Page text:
Those whom Korvin’s accomplices or the Red Guards brought direct to the revolutionary tribunals, might have congratulated themselves on at least escaping the cellars of torture of the Houses of Parliament; but mutilation, starvation and intimidation were the order of the day in the prisons. In the prison attached to the Budapest Central Court of Justice alone 1,461 persons were held in custody, persons arrested as politicians, and not charged with any criminal act. The tribunals, composed of untrained individuals (industrial labourers and persons ‘with a past’), were not bound by any regular rules of procedure and passed sentence with a rapidity of courts-martial under military law. The Budapest Revolutionary Tribunal sentenced to ‘confinement in an asylum’ an accused person who evinced symptoms of dull-wittedness; and against this sentence there was no appeal.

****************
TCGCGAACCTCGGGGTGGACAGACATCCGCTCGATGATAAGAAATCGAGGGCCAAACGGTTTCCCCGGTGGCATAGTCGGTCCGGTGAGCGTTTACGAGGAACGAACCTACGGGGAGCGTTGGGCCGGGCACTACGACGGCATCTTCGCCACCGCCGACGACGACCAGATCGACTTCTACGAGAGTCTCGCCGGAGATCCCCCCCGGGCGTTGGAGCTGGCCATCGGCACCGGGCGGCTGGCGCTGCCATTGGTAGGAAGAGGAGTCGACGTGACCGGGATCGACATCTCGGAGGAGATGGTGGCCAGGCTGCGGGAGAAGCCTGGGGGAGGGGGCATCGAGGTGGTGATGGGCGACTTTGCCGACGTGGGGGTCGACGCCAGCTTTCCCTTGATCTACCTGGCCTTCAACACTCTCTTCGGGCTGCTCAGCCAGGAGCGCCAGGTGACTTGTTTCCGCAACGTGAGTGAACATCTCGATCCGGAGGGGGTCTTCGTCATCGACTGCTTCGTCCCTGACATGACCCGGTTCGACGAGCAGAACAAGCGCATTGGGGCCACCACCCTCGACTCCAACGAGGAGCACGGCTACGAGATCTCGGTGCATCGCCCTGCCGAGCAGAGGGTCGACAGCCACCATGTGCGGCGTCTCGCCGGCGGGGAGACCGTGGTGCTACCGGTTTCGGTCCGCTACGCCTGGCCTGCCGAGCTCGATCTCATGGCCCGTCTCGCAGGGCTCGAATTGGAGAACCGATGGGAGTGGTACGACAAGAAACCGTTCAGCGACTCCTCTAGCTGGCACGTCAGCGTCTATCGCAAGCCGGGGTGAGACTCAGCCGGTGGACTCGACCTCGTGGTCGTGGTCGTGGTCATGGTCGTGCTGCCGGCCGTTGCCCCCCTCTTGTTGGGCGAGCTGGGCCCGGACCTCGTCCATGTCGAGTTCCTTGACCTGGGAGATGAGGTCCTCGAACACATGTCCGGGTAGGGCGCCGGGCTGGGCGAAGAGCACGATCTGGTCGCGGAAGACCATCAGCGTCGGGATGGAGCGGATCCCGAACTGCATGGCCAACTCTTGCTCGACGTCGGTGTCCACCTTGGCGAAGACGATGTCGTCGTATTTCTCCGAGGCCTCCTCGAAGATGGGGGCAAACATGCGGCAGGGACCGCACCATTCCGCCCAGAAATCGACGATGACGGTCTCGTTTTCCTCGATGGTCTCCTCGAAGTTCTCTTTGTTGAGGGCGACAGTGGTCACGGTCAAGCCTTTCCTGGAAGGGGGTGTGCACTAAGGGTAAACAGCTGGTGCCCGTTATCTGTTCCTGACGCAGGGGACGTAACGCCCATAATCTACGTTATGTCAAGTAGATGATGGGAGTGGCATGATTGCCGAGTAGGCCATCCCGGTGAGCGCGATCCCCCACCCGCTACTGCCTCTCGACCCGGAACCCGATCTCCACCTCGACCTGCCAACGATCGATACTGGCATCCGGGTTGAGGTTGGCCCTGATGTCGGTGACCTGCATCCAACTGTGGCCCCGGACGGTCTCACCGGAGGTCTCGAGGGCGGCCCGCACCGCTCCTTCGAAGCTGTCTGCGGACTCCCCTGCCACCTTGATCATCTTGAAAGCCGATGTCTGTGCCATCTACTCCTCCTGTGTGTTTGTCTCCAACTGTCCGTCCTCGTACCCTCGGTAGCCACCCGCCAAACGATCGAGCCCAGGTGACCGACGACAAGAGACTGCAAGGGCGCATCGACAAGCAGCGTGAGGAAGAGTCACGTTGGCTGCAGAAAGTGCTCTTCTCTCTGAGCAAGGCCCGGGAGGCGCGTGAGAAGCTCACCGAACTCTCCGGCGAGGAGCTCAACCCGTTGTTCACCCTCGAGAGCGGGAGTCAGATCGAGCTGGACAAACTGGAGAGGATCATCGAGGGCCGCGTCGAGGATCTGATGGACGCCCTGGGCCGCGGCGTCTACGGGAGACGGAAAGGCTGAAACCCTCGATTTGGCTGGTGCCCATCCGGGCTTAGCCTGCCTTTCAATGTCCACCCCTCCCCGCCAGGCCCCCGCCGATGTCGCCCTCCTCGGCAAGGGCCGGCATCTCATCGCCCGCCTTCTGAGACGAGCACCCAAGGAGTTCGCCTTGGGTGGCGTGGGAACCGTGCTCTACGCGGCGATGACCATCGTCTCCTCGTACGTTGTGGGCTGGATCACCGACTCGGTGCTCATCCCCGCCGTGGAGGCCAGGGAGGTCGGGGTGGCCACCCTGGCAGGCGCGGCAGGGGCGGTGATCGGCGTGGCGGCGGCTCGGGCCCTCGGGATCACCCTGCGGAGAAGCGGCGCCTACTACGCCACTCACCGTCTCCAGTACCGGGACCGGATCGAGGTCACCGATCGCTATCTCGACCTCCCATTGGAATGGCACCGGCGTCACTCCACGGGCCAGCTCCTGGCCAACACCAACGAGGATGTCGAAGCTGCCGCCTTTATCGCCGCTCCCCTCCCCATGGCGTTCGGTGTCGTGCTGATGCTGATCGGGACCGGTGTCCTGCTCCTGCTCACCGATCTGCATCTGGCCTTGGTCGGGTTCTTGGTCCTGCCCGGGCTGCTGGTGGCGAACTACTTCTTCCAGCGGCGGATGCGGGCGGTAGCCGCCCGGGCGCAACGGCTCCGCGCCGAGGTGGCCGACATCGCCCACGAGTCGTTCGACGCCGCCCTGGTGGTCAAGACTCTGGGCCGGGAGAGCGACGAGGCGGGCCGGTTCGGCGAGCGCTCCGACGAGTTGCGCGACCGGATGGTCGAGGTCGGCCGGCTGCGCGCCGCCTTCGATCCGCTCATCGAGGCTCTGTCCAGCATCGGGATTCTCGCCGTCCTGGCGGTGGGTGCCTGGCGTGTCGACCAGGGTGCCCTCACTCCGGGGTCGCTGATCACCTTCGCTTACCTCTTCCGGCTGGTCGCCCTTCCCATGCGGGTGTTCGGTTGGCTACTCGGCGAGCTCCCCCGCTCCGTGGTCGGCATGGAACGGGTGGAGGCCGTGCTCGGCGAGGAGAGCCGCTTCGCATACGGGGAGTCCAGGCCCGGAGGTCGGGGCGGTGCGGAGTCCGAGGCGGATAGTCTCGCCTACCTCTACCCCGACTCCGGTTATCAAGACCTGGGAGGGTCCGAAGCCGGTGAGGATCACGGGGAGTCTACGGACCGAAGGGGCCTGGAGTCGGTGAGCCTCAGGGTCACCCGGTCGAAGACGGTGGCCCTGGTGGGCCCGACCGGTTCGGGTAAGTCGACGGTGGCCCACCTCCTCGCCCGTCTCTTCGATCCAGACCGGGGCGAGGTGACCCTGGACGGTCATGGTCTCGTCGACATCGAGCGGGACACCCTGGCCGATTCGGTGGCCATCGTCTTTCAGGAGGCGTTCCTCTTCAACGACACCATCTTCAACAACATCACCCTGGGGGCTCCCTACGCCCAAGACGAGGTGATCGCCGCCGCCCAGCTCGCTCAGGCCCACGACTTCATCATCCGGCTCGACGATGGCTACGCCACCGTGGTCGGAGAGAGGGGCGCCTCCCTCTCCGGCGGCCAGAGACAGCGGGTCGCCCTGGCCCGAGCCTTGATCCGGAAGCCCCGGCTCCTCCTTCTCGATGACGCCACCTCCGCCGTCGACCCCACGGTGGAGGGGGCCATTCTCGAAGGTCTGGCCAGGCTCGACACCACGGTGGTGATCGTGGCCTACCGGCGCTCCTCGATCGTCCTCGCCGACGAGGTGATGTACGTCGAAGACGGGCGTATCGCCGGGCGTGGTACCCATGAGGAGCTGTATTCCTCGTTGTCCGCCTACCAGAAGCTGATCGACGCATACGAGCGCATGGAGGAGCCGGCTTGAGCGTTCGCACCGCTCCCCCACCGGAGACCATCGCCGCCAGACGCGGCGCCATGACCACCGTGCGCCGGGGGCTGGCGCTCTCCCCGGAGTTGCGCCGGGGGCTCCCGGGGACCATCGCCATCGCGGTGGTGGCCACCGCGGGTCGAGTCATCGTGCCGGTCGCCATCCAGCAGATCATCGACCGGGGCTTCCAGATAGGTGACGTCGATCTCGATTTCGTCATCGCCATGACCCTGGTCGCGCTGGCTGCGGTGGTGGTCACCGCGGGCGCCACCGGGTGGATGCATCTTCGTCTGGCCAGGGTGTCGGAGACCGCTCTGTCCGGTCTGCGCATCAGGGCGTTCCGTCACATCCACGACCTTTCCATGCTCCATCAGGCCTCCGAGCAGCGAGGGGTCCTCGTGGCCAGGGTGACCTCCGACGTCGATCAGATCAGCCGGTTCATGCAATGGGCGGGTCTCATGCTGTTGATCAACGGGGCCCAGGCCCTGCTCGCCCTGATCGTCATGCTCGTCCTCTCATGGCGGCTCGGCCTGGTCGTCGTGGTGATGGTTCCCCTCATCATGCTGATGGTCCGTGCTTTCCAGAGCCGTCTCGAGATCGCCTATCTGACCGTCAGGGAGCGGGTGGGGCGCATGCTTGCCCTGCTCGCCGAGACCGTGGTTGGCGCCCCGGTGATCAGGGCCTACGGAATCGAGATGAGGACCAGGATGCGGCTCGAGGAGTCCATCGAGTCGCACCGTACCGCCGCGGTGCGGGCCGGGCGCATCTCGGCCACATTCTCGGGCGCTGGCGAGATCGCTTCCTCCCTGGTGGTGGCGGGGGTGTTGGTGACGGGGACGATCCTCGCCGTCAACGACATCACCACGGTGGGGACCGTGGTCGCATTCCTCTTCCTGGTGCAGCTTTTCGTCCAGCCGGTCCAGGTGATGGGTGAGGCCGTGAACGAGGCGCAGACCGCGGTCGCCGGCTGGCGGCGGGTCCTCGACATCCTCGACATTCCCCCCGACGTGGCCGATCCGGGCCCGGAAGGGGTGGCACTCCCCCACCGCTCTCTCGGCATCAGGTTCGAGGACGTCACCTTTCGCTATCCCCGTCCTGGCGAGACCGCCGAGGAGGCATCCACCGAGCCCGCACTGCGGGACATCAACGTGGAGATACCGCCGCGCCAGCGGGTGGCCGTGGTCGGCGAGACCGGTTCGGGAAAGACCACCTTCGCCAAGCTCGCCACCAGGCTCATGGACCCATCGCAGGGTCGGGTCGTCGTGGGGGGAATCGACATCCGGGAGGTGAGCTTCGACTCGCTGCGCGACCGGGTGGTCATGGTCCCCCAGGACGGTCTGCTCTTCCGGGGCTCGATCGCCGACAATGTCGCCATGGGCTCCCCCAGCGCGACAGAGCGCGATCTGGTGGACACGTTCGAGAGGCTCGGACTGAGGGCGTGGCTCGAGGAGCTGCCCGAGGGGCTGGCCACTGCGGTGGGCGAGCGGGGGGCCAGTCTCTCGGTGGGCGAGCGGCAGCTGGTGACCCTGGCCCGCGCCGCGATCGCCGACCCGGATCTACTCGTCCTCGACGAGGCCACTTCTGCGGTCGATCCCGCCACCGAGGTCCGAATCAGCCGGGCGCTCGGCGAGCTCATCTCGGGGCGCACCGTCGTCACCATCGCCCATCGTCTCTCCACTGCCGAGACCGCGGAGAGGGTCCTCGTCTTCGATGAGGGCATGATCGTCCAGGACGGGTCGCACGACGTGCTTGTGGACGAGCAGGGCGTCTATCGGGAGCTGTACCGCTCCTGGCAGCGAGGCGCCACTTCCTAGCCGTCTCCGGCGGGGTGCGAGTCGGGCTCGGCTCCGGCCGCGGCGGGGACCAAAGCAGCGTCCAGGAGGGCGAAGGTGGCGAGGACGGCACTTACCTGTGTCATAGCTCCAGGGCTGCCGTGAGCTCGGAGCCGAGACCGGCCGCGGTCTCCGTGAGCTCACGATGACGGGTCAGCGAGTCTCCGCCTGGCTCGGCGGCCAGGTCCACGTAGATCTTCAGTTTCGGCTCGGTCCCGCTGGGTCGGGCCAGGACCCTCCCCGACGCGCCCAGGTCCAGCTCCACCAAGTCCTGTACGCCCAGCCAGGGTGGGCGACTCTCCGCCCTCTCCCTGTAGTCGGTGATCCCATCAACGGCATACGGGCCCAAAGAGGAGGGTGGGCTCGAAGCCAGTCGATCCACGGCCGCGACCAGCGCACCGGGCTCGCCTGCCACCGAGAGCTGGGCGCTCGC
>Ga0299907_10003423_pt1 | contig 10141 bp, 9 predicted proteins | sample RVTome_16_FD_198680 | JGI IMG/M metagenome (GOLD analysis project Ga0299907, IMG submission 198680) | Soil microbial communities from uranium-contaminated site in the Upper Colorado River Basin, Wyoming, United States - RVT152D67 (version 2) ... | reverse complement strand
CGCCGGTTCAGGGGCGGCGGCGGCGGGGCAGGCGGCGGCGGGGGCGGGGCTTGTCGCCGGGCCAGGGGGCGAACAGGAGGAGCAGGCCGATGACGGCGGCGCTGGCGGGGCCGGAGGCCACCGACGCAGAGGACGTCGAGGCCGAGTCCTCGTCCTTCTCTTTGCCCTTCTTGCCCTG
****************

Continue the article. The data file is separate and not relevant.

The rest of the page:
The Governing Council appointed the lawyer Dr. Eugéne László political commissary for all the revolutionary tribunals. This man was the offspring of a marriage between cousins, and his mother died insane; his fellow-lawyers and journalists (for previously he had been law reporter to a daily with a wide circulation) spoke of him among themselves as ‘mad László’; yet he was one of the most fanatical of Communists and in his degeneracy
* A photograph of her is reproduced at p. 140 of this volume.